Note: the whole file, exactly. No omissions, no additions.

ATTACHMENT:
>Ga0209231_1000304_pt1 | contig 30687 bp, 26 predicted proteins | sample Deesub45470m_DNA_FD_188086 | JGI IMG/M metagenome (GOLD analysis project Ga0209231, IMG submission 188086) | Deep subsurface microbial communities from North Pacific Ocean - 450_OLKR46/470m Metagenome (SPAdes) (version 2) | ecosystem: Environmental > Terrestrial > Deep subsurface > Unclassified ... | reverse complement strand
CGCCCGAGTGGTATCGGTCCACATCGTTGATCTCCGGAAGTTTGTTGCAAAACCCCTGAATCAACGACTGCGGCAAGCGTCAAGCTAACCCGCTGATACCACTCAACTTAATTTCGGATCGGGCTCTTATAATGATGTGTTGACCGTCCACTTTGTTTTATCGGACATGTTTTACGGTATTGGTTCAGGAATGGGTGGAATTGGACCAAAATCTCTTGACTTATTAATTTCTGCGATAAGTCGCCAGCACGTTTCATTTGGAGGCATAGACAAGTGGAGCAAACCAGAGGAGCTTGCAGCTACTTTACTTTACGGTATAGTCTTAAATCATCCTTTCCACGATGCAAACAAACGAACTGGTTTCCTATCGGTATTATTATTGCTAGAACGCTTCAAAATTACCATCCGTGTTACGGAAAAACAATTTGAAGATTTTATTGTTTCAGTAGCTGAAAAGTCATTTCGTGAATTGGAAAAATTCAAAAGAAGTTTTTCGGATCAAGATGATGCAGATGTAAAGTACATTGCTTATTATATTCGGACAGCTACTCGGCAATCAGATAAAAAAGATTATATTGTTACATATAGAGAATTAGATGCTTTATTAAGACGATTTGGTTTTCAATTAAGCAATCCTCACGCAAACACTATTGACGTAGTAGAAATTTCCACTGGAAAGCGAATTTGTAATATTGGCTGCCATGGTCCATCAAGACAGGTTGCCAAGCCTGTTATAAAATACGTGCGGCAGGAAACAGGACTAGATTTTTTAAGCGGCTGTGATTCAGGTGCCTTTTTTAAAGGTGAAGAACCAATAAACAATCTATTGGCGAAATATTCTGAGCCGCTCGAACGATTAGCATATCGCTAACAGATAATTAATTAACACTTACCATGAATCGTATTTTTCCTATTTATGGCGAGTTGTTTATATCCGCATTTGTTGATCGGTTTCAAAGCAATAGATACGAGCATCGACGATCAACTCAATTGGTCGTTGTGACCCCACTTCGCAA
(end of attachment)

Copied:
>Ga0209231_1000304_pt1 | contig 30687 bp, 26 predicted proteins | sample Deesub45470m_DNA_FD_188086 | JGI IMG/M metagenome (GOLD analysis project Ga0209231, IMG submission 188086) | Deep subsurface microbial communities from North Pacific Ocean - 450_OLKR46/470m Metagenome (SPAdes) (version 2) | ecosystem: Environmental > Terrestrial > Deep subsurface > Unclassified ... | reverse complement strand
CGCCCGAGTGGTATCGGTCCACATCGTTGATCTCCGGAAGTTTGTTGCAAAACCCCTGAATCAACGACTGCGGCAAGCGTCAAGCTAACCCGCTGATACCACTCAACTTAATTTCGGATCGGGCTCTTATAATGATGTGTTGACCGTCCACTTTGTTTTATCGGACATGTTTTACGGTATTGGTTCAGGAATGGGTGGAATTGGACCAAAATCTCTTGACTTATTAATTTCTGCGATAAGTCGCCAGCACGTTTCATTTGGAGGCATAGACAAGTGGAGCAAACCAGAGGAGCTTGCAGCTACTTTACTTTACGGTATAGTCTTAAATCATCCTTTCCACGATGCAAACAAACGAACTGGTTTCCTATCGGTATTATTATTGCTAGAACGCTTCAAAATTACCATCCGTGTTACGGAAAAACAATTTGAAGATTTTATTGTTTCAGTAGCTGAAAAGTCATTTCGTGAATTGGAAAAATTCAAAAGAAGTTTTTCGGATCAAGATGATGCAGATGTAAAGTACATTGCTTATTATATTCGGACAGCTACTCGGCAATCAGATAAAAAAGATTATATTGTTACATATAGAGAATTAGATGCTTTATTAAGACGATTTGGTTTTCAATTAAGCAATCCTCACGCAAACACTATTGACGTAGTAGAAATTTCCACTGGAAAGCGAATTTGTAATATTGGCTGCCATGGTCCATCAAGACAGGTTGCCAAGCCTGTTATAAAATACGTGCGGCAGGAAACAGGACTAGATTTTTTAAGCGGCTGTGATTCAGGTGCCTTTTTTAAAGGTGAAGAACCAATAAACAATCTATTGGCGAAATATTCTGAGCCGCTCGAACGATTAGCATATCGCTAACAGATAATTAATTAACACTTACCATGAATCGTATTTTTCCTATTTATGGCGAGTTGTTTATATCCGCATTTGTTGATCGGTTTCAAAGCAATAGATACGAGCATCGACGATCAACTCAATTGGTCGTTGTGACCCCACTTCGCAA